You Can (Partially) Thank the Bike for the Women's Rights Movement

We all know that there couldn’t be electric bikes without the invention of the bicycle in 1817.

What may not be as well-known, however, is how the invention of the bike has proved so singularly important to the advancement of women’s rights.

In fact, according to individuals who were key players in the movement, the bicycle was very much the vehicle of change powering the quest for women’s suffrage.

 

Article Quicklinks

The “bike boom”

In the 1890s, bicycles had become an American obsession triggering what historian David V. Herlihy has called a “bicycle boom.” As Bike Clubs began to pop up at a frenzied pace nationwide, their influence could be found in new fashion trends, cultures, and travel groups focused on tricks and stunts for men. Even as a severe economic downturn gripped the nation in 1896, bicycle sales continued to climb.

Freedom on two wheels

However, the bike wasn’t just redefining culture for men. Thanks to the “safety bike” of 1885, women finally had a way to leave the house unchaperoned. With that opportunity came a new level of independence.

What may have seemed like a simple trip to the market or a leisurely ride for pleasure sparked a shift in many women’s view of themselves and their world.

Formerly dependent on chaperones, women were now free to spend time with suitors as they rode bicycles together. Author Henry James began to write books like Daisy Miller and Portrait of A Lady with characters who reflected these changes, coining the term to describe them- the “New Woman.” And these New Women? Almost always depicted with a bicycle nearby.

Being able to ride a bicycle may not seem like much to us now, but at the time, women’s lives could be incredibly restricted. Existing laws made it very difficult for women to own their own businesses or other property and sought to ensure the exclusion of women from politics and public positions of influence.

Access to education was similarly limited. In 1870, women made up only about 20% of the American college population. However, enrollment rates began to rise, as with bike sales, in that final decade of the 19th century. In the 1890s, women now made up over a third of all students enrolled at American colleges and universities.

Fashion rolls on

In addition to increased freedom of movement came shifting fashion norms including the exposure of women’s ankles and the occasional glimpse of bloomers.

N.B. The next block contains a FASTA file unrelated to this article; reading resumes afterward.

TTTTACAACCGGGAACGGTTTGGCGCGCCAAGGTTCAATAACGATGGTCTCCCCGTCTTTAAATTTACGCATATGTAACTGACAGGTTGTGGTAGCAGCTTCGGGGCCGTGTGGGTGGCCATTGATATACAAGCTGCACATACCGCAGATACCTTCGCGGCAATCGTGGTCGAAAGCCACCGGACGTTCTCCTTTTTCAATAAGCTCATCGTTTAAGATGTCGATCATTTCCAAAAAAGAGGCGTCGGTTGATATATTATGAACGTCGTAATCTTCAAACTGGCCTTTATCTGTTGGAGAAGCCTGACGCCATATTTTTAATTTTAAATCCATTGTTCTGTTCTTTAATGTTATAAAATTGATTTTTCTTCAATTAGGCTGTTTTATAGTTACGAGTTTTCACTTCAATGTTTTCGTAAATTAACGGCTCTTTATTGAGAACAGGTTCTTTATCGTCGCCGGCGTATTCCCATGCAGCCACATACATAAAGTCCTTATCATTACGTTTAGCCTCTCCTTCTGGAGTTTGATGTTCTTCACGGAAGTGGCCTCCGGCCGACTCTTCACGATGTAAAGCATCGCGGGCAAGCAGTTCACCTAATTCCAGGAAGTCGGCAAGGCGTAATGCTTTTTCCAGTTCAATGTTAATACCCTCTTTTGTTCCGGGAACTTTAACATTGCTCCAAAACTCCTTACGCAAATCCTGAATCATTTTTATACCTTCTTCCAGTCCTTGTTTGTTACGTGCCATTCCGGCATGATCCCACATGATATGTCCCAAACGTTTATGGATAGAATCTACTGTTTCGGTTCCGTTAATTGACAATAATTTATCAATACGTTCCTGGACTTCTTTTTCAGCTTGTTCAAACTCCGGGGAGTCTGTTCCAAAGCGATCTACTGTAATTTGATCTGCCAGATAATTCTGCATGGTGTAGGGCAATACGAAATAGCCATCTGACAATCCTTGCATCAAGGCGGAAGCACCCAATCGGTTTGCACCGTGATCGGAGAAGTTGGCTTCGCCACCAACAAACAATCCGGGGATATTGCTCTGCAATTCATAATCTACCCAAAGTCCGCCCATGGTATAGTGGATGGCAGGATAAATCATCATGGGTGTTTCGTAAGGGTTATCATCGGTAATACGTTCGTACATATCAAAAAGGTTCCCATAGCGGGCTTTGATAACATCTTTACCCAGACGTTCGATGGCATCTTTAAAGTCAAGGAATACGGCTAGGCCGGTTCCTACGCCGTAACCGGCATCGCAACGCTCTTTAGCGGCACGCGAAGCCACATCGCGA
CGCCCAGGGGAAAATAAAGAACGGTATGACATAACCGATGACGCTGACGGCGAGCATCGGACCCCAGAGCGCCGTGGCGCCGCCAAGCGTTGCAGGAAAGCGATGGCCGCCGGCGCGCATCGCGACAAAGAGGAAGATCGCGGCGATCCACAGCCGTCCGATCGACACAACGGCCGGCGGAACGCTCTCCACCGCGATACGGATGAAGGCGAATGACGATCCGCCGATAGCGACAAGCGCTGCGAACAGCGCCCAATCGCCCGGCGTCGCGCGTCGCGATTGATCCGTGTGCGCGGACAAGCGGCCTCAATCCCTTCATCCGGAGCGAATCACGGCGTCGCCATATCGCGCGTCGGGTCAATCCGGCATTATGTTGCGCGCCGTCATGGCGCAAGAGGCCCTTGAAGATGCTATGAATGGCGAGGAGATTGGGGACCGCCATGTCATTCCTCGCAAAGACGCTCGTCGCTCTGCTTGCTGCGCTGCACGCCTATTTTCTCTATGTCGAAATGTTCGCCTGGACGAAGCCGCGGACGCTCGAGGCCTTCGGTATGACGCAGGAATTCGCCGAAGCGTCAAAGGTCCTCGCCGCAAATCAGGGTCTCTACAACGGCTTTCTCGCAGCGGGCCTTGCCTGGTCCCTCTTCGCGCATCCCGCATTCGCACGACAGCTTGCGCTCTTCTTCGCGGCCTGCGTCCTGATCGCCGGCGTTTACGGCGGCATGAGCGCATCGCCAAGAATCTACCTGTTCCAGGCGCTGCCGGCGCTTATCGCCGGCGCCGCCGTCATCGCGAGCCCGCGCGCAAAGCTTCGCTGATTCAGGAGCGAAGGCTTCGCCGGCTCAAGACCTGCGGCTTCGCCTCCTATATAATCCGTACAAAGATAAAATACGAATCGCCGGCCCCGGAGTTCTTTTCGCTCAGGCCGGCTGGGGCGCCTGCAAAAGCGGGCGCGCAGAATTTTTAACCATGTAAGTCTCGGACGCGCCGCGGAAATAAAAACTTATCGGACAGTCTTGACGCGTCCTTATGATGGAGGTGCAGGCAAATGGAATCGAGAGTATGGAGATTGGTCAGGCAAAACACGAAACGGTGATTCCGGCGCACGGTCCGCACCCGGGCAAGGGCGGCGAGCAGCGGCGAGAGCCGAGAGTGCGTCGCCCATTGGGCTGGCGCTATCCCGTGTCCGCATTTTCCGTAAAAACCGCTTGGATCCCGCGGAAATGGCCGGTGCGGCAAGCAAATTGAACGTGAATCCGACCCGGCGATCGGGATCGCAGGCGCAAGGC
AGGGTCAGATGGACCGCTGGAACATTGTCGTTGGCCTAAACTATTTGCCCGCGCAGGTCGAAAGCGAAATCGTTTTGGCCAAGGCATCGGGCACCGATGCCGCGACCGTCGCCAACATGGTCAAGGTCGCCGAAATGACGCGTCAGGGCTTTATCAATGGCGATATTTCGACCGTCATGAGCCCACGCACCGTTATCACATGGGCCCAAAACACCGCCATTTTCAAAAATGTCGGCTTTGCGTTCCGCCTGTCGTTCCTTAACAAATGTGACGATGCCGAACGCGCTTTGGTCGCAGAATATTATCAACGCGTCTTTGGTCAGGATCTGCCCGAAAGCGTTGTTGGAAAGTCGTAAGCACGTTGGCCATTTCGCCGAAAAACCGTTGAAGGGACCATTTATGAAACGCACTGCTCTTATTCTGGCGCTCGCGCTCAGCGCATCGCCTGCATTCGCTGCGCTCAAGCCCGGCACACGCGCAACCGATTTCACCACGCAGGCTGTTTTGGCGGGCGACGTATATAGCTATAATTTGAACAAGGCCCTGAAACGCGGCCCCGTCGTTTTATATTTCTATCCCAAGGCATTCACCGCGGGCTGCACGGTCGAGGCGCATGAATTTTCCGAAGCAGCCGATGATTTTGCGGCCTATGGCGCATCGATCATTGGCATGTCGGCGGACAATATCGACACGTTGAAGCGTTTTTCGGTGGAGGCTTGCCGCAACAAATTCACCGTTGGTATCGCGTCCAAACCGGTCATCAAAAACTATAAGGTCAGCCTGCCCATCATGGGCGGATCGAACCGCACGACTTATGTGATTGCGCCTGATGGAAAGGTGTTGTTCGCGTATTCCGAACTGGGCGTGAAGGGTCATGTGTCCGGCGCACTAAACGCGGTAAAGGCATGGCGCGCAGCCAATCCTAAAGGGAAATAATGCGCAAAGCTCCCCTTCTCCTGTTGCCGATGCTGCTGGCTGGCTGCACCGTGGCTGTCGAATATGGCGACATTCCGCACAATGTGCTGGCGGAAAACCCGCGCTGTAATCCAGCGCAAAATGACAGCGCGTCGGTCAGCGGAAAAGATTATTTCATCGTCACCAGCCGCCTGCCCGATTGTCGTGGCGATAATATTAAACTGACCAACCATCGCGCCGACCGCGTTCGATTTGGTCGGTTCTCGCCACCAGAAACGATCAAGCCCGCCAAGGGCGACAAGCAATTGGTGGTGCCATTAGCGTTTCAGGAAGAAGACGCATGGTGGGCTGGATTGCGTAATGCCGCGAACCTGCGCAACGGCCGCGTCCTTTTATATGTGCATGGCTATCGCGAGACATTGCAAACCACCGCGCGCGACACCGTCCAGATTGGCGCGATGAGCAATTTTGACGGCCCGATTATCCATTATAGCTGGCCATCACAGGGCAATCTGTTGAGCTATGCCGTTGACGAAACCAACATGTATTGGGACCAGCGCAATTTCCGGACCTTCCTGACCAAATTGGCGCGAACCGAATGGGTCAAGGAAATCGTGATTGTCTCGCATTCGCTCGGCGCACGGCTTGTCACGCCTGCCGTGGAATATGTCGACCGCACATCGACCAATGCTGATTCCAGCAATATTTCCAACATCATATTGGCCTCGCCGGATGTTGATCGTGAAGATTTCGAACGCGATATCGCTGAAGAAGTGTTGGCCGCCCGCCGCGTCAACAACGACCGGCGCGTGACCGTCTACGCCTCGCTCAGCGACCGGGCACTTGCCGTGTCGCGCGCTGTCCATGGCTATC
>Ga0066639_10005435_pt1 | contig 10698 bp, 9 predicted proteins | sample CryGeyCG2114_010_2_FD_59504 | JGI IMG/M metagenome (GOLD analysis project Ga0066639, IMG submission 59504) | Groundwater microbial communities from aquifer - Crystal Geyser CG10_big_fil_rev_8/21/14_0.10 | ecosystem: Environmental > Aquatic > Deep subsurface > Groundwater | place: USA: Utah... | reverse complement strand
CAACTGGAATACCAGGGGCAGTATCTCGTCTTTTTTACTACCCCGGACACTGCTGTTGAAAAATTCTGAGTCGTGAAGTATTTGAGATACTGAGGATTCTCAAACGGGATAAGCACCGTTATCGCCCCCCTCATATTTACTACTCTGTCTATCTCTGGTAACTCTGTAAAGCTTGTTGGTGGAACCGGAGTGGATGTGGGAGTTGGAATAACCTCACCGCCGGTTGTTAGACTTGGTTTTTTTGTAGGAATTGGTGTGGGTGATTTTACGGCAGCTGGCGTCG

As The Los Angeles Daily Herald observed, “[I]nterest in conventional dress is rapidly disappearing and forms a less interesting topic of conversation among the fair sex than ever before. Now we hear on all sides, ‘what kind of a bicycle costume have you; if your skirt narrow or wide, and your legging’s a good fit about the ankles?”

New York Sun writer W.J. Lampton was either so diligent or obsessive about the changes in women’s fashion bicycles were bringing about he published a travelogue taking stock of the evolution of women’s wear in several U.S. cities from coast to coast.

Given how significant a shift in social norms the bike was introducing, it’s predictable that the fashions weren’t the only thing coming in for criticism.

In July of 1891, an op-ed in the Sunday Herald (Chicago) said, “I think the most vicious thing I ever saw in all my life is a woman on a bicycle--and Washington is full of them. I had thought that cigarette smoking was the worst thing a woman could do, but I have changed my mind.”

Four years later, The Courier (Nebraska) continued to fret about how the “old-fashioned, slow-going notions of the gentler sex” were falling prey to “some new woman mounted on her steed of steel.”

The medical community weighs in

The reactive columnists found support from several in the medical establishment as well. Doctors assert that it can fall to an affliction called “bicycle face.” The main symptoms of bicycle face include flushing or pallidness of the skin and lines under the eyes. Additionally, women received warnings that cycling could make them depressed.

When these doctors were actively attempting to dissuade women from riding, they were expressing casual disdain for the hobby.